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Guacamole

Guacamole

I’m back!  Have I been trapped under something heavy?  Have I had paint-color remorse, forcing me to spend every free minute re-painting?  Did I paint myself into a corner and have I only now been rescued?

Not exactly.  Some unexpected hitches arose, which I suppose should have been expected in an 80+ year old apartment with what feels like thirty coats of paint on the walls.  Like when I started scraping a little spot just above the picture molding where the paint had pulled away.  If, with practically no resistance, one’s scraper continues to slide under ancient paint, it’s hard to stop.  It’s also hard to not look at the resulting uneven, uncovered swaths of wall without feeling like one is about to hold a festival in honor of Rorschach.

Guacamole ingredients

But otherwise, the painting went beautifully.  Fresh.  Unmottled.  Clean.  The clean up, however….  It was a long process (in part of my own making).  It wasn’t as bad as when the moths invaded, but man, does dust go everywhere.  The next time I have any work done, I’m selling everything I own so I don’t have to clean it.  Either that or I’m covering every surface with tape — sticky side up — so the dust cleans itself.  Self-cleaning dust!  Can you imagine?

Red onionChopped red onion

But new paint on the walls can lead to redecorating, which can lead to the massive reorganization of drawers and closets and cabinets, which can lead to bags and bags of donations, which can lead to an overall sense of peace knowing that I’m helping someone (or lots of people) — and reducing clutter.  The number of sweaters in one’s closet does not enhance happiness, after all.  Being able to store them easily?  That certainly helps.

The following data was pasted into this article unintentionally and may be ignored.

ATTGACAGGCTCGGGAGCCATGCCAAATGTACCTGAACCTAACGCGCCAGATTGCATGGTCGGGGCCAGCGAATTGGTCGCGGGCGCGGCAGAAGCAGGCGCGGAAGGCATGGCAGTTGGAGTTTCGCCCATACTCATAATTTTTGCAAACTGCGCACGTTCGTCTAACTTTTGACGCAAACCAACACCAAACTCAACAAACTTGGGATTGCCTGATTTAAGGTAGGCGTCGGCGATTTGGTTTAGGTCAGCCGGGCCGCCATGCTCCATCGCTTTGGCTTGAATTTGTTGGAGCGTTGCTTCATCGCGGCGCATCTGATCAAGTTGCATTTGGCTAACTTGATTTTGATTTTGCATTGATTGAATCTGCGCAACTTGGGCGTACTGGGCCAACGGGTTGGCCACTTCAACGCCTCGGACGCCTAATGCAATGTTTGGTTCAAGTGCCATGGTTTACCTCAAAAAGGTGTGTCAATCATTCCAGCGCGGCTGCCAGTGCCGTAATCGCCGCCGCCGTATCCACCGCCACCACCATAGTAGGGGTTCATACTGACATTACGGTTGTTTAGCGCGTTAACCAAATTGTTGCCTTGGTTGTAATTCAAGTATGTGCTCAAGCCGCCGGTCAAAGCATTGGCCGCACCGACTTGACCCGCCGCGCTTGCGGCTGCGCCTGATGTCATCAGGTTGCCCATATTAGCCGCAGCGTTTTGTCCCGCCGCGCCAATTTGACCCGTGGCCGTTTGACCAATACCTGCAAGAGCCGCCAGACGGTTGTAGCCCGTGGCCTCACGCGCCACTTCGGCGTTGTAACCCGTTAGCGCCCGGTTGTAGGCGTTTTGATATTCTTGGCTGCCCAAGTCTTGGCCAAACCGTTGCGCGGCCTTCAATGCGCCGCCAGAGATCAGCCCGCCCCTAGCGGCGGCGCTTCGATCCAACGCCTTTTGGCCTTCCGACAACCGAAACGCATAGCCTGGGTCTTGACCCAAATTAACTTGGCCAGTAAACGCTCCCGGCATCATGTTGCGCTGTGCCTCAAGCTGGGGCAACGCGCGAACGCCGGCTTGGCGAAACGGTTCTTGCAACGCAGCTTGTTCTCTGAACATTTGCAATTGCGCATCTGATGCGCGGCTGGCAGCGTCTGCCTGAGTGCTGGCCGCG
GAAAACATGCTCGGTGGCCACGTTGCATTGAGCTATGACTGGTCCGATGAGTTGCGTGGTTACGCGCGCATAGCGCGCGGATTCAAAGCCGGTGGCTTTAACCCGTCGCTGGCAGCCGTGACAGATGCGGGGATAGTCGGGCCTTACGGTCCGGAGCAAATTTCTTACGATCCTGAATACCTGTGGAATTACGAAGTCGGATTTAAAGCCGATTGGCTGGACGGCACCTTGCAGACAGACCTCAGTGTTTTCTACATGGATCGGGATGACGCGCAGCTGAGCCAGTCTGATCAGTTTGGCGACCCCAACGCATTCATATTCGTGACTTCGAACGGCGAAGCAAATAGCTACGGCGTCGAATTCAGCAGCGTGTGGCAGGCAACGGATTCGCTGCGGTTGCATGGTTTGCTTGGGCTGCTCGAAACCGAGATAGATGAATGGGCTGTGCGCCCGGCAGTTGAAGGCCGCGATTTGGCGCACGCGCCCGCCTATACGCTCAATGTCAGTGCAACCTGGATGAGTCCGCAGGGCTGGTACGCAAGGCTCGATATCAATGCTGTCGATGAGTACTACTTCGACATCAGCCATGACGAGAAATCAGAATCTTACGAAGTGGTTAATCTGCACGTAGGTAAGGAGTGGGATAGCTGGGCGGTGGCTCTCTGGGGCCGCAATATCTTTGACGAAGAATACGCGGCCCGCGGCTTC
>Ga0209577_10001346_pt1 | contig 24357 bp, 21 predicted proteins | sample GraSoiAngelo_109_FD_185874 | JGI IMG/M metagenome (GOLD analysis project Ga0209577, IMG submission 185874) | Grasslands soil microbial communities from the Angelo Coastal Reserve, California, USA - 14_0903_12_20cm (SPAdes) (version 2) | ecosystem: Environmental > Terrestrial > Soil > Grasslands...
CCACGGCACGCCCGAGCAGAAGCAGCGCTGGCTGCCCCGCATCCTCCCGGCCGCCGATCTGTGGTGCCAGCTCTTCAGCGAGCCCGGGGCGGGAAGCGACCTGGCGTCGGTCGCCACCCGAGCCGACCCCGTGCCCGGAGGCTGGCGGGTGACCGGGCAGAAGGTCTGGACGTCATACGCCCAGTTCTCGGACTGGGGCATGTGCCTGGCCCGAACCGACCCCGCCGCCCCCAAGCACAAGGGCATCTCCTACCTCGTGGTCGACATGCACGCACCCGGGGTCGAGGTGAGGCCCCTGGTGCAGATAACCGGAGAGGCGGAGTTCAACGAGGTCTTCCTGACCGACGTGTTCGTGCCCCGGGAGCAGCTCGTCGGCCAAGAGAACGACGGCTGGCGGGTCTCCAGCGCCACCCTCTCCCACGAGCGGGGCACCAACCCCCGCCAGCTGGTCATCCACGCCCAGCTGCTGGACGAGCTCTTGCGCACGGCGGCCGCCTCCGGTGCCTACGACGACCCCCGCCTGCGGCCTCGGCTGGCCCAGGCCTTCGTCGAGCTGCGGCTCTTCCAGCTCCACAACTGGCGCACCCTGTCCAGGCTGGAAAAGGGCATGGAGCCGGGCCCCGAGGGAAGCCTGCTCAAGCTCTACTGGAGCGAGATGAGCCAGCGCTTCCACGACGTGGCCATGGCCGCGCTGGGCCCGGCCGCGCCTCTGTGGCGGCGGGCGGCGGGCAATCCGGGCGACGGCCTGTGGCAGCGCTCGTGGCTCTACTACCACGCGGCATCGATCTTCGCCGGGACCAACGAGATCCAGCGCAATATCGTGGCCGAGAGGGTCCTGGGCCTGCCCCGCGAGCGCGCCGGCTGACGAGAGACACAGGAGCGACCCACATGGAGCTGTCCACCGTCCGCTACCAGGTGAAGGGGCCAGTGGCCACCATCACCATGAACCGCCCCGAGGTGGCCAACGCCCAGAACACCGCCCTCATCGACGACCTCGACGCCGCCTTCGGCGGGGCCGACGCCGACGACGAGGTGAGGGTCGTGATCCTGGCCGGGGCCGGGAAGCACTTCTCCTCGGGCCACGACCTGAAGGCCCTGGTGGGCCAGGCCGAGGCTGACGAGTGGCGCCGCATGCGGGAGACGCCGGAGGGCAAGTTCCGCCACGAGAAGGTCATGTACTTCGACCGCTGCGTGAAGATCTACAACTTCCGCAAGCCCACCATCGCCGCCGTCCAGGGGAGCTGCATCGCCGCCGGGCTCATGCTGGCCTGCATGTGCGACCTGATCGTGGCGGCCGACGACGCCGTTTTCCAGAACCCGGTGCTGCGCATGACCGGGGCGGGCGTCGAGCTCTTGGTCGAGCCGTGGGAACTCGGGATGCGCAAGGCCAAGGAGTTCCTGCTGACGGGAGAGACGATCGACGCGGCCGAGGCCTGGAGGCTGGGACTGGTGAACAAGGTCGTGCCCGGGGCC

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Daffodils

Yellow daffodils on the edge of the woods

I’m going to have to find another way to drive to and from work.  Not that there aren’t multiple routes, some of which I take on occasion to switch things up, but I finally landed on one that bypasses most traffic and delivers me in the least amount of time.  So why then would I consider giving it up?

Potholes.  On one eighth-mile stretch, I think I counted fifty.  Okay, I didn’t really count them while driving, because my focus was more on avoiding them, but there must have been fifty.  At least.  The road is narrow and curvy, without any sort of shoulder, and if another car is approaching from the other direction…   It’s almost, as they say in other parts of the world, single-track.

Some are little divots, most likely growing even as I type this.  Others are deceptive little buggers that don’t look all that terrible until you’re almost upon them, causing a sharp inhale as you turn the wheel toward the lesser of two evils.  Growing in popularity are the ones that you know if you hit, you won’t breathe for a few minutes as you take stock in how the car is riding.  Tire still inflated?  Rim still round?  Side view mirrors still attached?  Fillings still in your teeth?  My car’s got nice suspension and shocks, but I start to feel like I’m in a dune buggy in the outback.  Except that there’s little wildlife to observe, save a few birds and squirrels.  I don’t think I’d mind the potholes as much if there were a few elephants nearby.

A few weeks ago, on my walk through the parking lot after a long workday of bouncing from issue to issue, I was contemplating whether to take the pocked route when I noticed a shock of yellow in the woods surrounding the asphalt.  A plastic bag, I thought.  Or maybe a deflated balloon that had somehow snaked its way around bare branches to rest on the leaves leftover from the fall.  Perhaps a beer can — the secluded areas behind my office building often hold evidence of surreptitious gatherings.  I kept walking (with a pang of guilt for not choosing to clean up the litter).